All in all, a humorous, anecdotal insight into two very different cultures. Even though this may not be as technical as some travelers would prefer, the information is crucial for developing a truer understanding than is offered in any travel guide, so do not pass it over for the latter; buy it as well.
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By J. Remington on March 19 2003
Format: Paperback
This short, biting, tongue in cheek satire does not necessarily pick original targets: bad teeth, the royal family, food, clothing, temperature, sex, etc. This is no small matter as Walmsley gleeflully creates a super fast and light read highlighting the many differences existing on both sides of the pond. An American married to a Brit herself, Walmsley has experienced first hand all the dichotomous behaviors seperating us from our former landlords. My favorite chapter focuses on our respective perceptions and reactions to Death. In this particular chapter, Walmsley hits her target like a SAS (or SEAL) sniper.
This is not great literature, it is just simply plain fun as well as required reading for any true card carrying Anglophilic American patriot like myself. A pure harmless (and highly affordable!) way to spend an hour or pass the time on a transatlantic flight.
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Format: Paperback
Not very funny the first time. Not very accurate. Really out of date, cliched throughout. I tend to think that "humour" like this at the expense of others show that the author may be struggling for genuine content.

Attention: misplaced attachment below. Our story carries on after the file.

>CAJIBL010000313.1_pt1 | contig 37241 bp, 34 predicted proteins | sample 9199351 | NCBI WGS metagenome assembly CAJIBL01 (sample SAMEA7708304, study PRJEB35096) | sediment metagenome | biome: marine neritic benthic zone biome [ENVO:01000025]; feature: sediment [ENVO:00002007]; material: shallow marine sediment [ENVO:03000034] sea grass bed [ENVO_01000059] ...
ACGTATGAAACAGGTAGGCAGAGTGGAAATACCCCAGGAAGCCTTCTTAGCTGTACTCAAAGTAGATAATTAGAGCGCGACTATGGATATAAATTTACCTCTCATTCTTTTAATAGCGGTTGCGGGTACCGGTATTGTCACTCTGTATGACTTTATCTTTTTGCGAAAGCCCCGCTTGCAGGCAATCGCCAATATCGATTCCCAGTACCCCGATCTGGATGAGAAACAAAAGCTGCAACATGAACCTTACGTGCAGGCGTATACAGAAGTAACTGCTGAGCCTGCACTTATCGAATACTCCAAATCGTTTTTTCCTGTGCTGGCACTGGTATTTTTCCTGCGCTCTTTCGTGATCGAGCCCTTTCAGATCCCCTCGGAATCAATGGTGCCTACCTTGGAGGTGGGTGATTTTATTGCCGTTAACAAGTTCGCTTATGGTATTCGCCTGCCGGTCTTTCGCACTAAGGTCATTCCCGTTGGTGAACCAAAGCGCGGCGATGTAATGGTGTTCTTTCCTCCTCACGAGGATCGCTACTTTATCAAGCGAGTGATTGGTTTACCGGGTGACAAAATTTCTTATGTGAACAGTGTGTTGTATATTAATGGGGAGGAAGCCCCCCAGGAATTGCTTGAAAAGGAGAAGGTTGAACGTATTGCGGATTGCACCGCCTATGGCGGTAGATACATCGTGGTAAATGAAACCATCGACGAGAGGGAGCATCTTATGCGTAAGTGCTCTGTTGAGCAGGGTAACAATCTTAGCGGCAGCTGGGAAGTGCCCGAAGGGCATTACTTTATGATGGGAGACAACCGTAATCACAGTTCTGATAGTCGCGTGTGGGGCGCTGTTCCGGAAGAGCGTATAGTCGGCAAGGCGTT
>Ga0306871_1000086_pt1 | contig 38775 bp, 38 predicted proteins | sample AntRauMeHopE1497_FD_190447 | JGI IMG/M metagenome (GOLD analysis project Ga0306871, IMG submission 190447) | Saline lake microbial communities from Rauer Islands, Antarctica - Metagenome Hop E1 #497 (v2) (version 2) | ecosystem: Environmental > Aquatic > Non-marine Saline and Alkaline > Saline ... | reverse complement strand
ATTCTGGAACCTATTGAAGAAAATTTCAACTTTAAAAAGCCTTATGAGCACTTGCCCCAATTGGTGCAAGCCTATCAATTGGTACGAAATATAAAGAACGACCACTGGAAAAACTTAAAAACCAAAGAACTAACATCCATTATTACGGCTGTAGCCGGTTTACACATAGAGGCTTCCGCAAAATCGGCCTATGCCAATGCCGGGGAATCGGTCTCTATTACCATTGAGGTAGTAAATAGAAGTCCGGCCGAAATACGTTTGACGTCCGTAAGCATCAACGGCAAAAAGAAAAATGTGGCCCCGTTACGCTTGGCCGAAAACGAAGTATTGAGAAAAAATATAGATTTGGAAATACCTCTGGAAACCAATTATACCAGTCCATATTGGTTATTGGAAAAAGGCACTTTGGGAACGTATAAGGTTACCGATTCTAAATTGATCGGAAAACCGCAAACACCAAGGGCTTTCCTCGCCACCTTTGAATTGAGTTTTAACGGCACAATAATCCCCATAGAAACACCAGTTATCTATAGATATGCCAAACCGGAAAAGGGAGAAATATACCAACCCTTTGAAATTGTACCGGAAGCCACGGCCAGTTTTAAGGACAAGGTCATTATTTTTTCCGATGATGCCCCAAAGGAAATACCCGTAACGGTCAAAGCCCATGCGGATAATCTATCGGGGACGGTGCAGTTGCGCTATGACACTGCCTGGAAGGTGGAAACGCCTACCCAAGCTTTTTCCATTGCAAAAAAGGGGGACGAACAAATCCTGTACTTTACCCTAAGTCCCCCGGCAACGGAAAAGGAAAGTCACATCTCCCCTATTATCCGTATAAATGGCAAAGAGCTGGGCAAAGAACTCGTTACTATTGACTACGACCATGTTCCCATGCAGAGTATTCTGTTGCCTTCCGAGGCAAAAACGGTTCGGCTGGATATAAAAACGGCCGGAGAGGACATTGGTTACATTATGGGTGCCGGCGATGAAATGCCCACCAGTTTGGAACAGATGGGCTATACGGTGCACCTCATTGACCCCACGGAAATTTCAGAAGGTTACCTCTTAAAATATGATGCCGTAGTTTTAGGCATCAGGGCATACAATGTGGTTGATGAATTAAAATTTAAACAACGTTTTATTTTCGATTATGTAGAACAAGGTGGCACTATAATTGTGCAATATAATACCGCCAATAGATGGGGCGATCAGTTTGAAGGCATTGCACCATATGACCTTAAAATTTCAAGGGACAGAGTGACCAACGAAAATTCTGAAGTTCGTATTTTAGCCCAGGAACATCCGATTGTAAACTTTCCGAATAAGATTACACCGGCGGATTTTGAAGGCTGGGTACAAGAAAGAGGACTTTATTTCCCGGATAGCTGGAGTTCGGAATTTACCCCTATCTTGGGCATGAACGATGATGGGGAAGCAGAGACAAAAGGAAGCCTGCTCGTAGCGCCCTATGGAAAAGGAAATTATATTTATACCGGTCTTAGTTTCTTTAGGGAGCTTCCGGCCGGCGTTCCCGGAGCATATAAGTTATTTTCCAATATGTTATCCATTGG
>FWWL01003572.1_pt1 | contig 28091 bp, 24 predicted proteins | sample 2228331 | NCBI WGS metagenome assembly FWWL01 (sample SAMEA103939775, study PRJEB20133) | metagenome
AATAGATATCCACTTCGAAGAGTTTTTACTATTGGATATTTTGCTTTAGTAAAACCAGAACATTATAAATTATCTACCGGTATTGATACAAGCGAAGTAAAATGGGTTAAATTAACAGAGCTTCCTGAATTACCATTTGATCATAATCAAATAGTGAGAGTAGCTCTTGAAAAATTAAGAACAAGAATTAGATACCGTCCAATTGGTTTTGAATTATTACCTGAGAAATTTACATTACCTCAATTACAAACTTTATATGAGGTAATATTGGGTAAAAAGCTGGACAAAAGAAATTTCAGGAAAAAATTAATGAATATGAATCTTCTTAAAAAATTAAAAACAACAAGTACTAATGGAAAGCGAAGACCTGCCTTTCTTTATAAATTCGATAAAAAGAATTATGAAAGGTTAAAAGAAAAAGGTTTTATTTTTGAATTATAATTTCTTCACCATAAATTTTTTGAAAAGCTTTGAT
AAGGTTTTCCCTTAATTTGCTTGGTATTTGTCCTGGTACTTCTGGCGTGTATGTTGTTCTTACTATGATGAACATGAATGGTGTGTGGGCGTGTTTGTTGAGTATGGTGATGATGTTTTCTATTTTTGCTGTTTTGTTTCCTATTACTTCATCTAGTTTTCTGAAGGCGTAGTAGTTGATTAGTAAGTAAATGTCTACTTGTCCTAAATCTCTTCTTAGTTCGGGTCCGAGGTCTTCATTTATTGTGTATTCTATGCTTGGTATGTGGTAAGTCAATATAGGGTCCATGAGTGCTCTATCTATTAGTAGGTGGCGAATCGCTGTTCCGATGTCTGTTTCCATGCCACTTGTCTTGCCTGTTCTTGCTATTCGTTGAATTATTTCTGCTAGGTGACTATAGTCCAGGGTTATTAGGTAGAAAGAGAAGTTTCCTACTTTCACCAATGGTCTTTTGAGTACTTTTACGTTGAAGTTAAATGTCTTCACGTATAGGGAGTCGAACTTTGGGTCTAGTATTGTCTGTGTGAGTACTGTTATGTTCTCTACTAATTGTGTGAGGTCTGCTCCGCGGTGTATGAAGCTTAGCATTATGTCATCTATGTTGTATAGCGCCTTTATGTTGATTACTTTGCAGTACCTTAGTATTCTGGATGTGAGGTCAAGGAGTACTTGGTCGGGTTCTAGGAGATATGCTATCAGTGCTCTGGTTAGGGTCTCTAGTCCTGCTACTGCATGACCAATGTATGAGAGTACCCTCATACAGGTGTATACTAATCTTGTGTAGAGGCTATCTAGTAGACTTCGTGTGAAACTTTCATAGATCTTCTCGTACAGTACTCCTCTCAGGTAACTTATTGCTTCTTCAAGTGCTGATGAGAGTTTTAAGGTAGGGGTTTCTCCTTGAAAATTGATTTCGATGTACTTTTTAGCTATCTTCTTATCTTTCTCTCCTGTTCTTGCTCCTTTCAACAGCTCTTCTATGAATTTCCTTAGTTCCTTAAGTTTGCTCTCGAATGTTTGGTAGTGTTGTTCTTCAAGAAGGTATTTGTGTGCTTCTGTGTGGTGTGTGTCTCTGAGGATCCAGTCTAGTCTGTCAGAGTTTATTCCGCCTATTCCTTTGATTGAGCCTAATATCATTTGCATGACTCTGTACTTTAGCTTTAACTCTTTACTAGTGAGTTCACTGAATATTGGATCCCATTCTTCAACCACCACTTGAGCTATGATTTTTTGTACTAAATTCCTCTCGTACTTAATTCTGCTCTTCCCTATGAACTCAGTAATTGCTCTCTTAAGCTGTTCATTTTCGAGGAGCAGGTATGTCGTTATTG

My advice - leave this one on the shelf!
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Format: Paperback
This book is funny -- it will provide laughs for the American expat or traveler who has spent a fair amount of time in Britain, who has seen the socks & sensible sandals combo, suffered through the self-deprecating humor, sipped a few too many sodas sans ice, watched sandwiches eaten with knife & fork, had "puddings" for dessert. Beyond the laugh factor, I'm not sure how useful it is. A casual traveler might be helped by the Brit-American dictionary in the front of the book ("chips = French fries, crisps = potato chips, biscuit = cookie, scone = biscuit," etc., but beyond that, I wouldn't rely on this as a "survival guide."
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Format: Paperback
This book is a humorous and mostly accurate comparison and contrast of the British and American cultures. It explores a wide array of the facets of our cultures, showing that George Bernard Shaw was right on the money when he said that the British and the Americans were two peoples divided by a common language.
The major problem with this book is that it is dated. A lot of references to the politics and pop culture of the Eighties, including Margaret Thatcher, Ronald and Nancy Reagan, the television shows "Dallas" and "Dynasty" and their characters and stars.
Other than this, a good book to have if you are interested in the cultural differences one finds across the Atlantic, but I'm not sure how reliable a cultural guide it would be if you were to travel today.